Bengaluru, July 10: Karnataka Deputy Chief Minister and Home Minister Dr G Parameshwara has taken an important decision and directed the state police to give priority to ambulances over VIP vehicles. Following the order, the state police chief Neelamani N Raju on Monday issued a directive stating ambulances across Karnataka need not wait for a VIP convoy to pass for rushing patients to hospitals for emergency treatment.
"As per the orders passed from the state police chief Neelamani N Raju, the traffic police in the city and across the state will make way for the ambulances to pass through to get the patients to hospitals in time, even if there is VIP movement on the route," Bengaluru Police Commissioner T Suneel Kumar told news agency IANS. Parameshwara wrote to Neelamani asking the state's traffic police to give preference to ambulances irrespective of VIP convoy movement.
"I have observed that ambulances are sometimes stopped to make way for my convoy. Nothing is more important than rescuing a person in need of immediate medical help. Going forward, no ambulances will be stopped during movement of VIP convoys," the Deputy Chief Minister said in a tweet on July 8. According a report in local media, an ambulance was held up for 15 minutes in the city last month for allowing Mr Parameshwara's convoy to pass first.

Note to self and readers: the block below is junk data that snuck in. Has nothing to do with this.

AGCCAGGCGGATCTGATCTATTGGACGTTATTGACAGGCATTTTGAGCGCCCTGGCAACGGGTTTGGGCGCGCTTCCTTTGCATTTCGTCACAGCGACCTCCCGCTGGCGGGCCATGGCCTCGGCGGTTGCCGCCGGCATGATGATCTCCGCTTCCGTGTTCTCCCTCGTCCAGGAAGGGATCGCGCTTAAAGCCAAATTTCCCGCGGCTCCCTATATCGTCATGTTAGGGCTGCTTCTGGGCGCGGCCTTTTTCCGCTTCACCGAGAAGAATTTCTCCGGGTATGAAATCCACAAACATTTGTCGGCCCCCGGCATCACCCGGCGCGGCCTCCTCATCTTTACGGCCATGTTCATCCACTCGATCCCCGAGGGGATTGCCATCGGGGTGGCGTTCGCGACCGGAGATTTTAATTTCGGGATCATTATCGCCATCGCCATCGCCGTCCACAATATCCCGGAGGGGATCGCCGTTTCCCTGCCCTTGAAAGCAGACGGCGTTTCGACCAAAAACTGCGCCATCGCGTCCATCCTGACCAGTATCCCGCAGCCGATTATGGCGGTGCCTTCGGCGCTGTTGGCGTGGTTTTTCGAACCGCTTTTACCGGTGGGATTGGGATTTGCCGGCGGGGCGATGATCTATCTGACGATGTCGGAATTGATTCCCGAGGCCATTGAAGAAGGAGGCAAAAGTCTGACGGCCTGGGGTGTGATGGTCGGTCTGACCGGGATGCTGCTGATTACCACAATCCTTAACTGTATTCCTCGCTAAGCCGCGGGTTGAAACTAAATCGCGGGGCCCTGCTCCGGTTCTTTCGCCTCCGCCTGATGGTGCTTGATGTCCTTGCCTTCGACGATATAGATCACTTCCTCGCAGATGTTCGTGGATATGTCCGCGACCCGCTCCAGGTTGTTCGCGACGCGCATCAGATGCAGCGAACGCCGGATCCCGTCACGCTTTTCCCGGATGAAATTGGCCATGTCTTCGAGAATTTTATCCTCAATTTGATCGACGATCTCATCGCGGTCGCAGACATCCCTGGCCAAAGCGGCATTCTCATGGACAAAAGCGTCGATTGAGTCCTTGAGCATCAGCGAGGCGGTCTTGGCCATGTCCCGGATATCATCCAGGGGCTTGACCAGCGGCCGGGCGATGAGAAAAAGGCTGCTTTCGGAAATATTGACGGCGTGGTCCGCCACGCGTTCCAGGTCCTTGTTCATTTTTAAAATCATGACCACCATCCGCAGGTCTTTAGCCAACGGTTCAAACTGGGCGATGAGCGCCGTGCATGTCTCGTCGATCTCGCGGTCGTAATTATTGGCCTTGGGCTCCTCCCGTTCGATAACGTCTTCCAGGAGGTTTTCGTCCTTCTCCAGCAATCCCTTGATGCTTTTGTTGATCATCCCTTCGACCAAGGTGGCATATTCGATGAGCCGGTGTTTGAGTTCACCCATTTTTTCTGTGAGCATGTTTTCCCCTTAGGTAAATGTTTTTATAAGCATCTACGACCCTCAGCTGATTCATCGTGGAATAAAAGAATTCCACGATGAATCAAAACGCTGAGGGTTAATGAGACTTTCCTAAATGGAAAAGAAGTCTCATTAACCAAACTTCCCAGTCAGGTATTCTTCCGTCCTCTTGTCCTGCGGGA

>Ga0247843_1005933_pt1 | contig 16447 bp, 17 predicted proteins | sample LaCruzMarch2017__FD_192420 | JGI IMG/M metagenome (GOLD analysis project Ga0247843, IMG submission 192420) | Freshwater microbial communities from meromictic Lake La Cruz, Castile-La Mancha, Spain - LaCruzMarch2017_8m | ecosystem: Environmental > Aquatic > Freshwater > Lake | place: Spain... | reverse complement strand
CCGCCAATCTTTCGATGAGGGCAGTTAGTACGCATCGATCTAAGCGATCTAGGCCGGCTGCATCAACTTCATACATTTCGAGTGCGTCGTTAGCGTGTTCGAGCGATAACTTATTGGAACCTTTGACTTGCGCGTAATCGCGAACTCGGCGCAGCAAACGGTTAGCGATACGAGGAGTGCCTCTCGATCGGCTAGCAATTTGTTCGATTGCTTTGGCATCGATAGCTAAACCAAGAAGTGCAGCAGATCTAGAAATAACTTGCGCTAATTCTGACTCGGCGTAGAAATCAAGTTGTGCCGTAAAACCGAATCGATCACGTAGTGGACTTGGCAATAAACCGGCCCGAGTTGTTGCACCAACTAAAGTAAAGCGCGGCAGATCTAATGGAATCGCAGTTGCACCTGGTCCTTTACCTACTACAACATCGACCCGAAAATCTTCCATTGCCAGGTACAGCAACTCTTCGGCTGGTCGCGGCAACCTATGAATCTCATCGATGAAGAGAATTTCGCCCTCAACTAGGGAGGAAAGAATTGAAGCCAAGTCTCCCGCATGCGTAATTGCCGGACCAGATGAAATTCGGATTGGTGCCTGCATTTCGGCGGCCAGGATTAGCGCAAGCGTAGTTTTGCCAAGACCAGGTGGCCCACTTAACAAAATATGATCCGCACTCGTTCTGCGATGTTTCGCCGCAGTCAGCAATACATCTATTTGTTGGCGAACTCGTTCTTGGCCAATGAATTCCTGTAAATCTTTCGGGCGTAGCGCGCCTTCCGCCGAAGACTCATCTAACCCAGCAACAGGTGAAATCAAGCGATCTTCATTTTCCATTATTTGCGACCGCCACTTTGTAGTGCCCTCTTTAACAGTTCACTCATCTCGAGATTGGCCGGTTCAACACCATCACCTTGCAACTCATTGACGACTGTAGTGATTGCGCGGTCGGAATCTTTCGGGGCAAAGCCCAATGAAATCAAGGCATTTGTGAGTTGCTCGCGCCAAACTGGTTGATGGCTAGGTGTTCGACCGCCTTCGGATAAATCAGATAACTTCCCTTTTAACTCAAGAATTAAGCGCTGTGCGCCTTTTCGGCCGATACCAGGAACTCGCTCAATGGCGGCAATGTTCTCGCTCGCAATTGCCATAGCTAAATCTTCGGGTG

I have observed that ambulances are sometimes stopped to make way for my convoy. Nothing is more important than rescuing a person in need of immediate medical help. Going forward, no ambulances will be stopped during movement of VIP convoys. pic.twitter.com/S70V2WkC0g
— Dr. G Parameshwara (@DrParameshwara) July 8, 2018
In June last year, a police officer Nijlingappa was rewarded by the city police department for making way for an ambulance before then President Pranab Mukherjee's convoy passed on the same route. Instances of vehicular traffic, including ambulance service, being held up for VIP convoys has been receiving flak as precious time would be last during the 'golden hour' (first hour after a traumatic injury) as any delay in rushing a patient to a hospital may endanger a human life. (With IANS inputs)